The connection between menopause and breast pain is that breast pain is often a symptom of menopause. The breast pain is usually caused by a hormone imbalance during menopause, pregnancy, and menstruation. Sometimes breast pain can accompany menopause unrelated to hormones, such as with noncyclical breast pain and extramammory pain.
Menopause is related to breast pain because of the hormone imbalance that occurs during menopause. A woman's breasts may become sore at any time when there is a hormone imbalance. Other frequent examples of breast pain due to hormone imbalance are during menstruation and pregnancy. Sore breasts are premenopausal, perimenopausal, and postmenopausal symptoms, though they are most common during premenopause and perimenopause.
The hormones that affect menopause and breast pain are the same hormones that cause similar symptoms during menstruation and pregnancy. These hormones are estrogen, progesterone, and testosterone. Hormones fluctuate during these periods, and the reproductive organs are affected, causeing breast pain and abdominal cramps.
All women are affected by these hormones differently. The levels of the hormones, the woman's genetics, and physiology are all unique, and so the symptoms are unique to each woman. Some women may not have any breast pain during menopause at all, while others may have severe discomfort.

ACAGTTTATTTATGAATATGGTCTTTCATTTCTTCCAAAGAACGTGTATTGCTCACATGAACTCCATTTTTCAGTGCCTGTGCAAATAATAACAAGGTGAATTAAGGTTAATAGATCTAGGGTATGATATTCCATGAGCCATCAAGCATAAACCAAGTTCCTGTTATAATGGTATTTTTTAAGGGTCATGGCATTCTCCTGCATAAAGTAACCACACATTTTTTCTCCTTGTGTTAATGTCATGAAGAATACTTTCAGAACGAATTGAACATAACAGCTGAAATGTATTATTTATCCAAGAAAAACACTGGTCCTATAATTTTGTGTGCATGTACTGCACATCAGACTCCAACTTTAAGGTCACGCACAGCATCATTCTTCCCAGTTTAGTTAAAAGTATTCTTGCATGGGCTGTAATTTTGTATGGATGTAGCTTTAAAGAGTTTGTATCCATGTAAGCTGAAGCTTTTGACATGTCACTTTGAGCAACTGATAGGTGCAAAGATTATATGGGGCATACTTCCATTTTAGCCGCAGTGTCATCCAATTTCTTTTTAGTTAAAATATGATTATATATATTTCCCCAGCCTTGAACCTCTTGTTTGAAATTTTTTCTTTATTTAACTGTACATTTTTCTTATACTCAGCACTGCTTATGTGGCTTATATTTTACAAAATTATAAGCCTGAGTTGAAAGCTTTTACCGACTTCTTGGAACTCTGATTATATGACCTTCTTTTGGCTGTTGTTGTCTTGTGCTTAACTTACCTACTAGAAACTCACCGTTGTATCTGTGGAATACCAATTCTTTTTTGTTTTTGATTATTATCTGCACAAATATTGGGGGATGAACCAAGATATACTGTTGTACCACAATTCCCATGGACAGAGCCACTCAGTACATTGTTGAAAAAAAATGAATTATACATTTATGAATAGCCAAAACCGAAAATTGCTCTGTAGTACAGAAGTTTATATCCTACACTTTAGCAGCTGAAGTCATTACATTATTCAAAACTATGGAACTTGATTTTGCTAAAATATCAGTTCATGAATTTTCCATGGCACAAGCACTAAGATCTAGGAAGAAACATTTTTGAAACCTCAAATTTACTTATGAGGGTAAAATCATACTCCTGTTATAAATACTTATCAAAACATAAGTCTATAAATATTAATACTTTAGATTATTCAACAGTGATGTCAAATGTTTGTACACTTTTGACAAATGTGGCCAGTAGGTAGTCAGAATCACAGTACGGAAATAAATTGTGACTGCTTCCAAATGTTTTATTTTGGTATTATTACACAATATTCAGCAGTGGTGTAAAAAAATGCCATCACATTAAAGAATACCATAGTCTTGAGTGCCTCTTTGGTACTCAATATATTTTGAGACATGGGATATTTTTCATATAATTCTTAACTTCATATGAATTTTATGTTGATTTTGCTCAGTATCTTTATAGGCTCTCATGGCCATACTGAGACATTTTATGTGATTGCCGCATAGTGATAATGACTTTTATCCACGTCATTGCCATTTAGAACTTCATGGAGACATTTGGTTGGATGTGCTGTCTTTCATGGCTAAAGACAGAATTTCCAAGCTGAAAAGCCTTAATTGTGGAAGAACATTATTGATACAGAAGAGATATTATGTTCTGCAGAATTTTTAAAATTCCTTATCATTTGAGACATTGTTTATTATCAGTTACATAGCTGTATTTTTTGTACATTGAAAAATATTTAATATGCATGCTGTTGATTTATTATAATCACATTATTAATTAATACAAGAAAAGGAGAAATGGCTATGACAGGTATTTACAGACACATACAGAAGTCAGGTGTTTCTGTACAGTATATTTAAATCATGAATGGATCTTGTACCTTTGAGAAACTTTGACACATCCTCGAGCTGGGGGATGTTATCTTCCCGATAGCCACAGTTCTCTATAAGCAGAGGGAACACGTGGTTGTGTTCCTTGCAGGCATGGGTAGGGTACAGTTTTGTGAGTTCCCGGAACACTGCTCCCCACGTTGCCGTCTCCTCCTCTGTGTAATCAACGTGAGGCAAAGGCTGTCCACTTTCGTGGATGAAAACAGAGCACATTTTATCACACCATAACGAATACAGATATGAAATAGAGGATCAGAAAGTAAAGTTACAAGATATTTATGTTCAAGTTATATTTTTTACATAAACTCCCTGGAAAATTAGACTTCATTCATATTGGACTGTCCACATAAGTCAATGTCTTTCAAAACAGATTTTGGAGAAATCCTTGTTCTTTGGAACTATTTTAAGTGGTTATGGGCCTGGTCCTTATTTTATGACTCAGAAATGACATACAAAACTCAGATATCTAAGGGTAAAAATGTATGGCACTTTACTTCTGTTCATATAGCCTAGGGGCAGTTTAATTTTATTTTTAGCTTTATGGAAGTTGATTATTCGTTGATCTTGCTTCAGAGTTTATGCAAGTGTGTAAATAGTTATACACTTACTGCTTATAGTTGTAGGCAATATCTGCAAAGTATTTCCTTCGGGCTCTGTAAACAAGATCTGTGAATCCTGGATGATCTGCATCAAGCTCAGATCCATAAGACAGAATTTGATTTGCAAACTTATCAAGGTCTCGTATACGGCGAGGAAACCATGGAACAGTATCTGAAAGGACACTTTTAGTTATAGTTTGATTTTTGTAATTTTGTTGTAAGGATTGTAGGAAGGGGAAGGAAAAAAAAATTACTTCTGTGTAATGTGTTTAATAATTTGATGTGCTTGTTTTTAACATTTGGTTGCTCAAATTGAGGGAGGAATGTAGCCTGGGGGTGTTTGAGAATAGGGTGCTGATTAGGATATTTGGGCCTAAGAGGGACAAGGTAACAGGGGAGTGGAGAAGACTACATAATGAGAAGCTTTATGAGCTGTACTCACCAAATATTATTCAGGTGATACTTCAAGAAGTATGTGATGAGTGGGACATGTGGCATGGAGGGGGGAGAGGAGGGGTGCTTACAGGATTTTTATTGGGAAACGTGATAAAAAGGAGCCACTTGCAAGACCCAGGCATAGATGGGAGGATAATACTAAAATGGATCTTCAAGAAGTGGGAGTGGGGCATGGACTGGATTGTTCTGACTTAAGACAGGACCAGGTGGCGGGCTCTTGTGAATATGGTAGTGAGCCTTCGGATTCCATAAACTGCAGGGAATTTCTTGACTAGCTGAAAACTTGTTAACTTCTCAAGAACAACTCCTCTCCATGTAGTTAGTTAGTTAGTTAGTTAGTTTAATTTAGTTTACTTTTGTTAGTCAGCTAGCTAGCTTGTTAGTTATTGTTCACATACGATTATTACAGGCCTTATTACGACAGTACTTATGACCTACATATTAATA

Breast pain is defined as general discomfort, pain, or tenderness in one or both breasts. The medical terms for breast pain are mastalgia, mammalgia, and mastodynia. Up to 70 percent of women experience breast pain during their lifetime. Fortunately, most symptoms are mild. Only about 10 percent of women experience severe symptoms of menopause and breast pain.
When present, menopause and breast pain can show up in many different ways. The pain may be constant throughout menopause or intermittent. The pain can show up in one or both breasts, and it can be general breast pain or pain localized to one area of the breast. Breast pain may be accompanied by breast swelling, sharp, burning, or a dull or aching sensation in the breast, as well as aches, tightness, and fullness.
The most common type of breast pain during menopause is cyclical breast pain. This describes dull, aching, or heavy breasts, as well as swelling and lumpiness. Cyclical breast pain typically affects both breasts. This type usually affects perimenopausal and premenstrual women.
A less common type of breast pain is noncyclical, which is not caused by hormone changes. It is most common in postmenopausal women and is experienced as soreness, burning, or tightness, usually only affecting one breast. Extrammamary pain can occur during menopause, but it is not related to menopause. The pain is located outside the breast and usually is from a pulled muscle.
A common misunderstanding of the connection between menopause and breast pain is the fear that breast pain indicates breast cancer. Breast pain can be alarming to many women and their families. The vast majority of breast pain complaints during menopause are not due to cancer. It is typically a signal that hormonal changes are occurring in the body. If the sore breast is accompanied by a new lump in the breast, a doctor should be consulted as soon as possible, as a lump is a possible sign of breast cancer.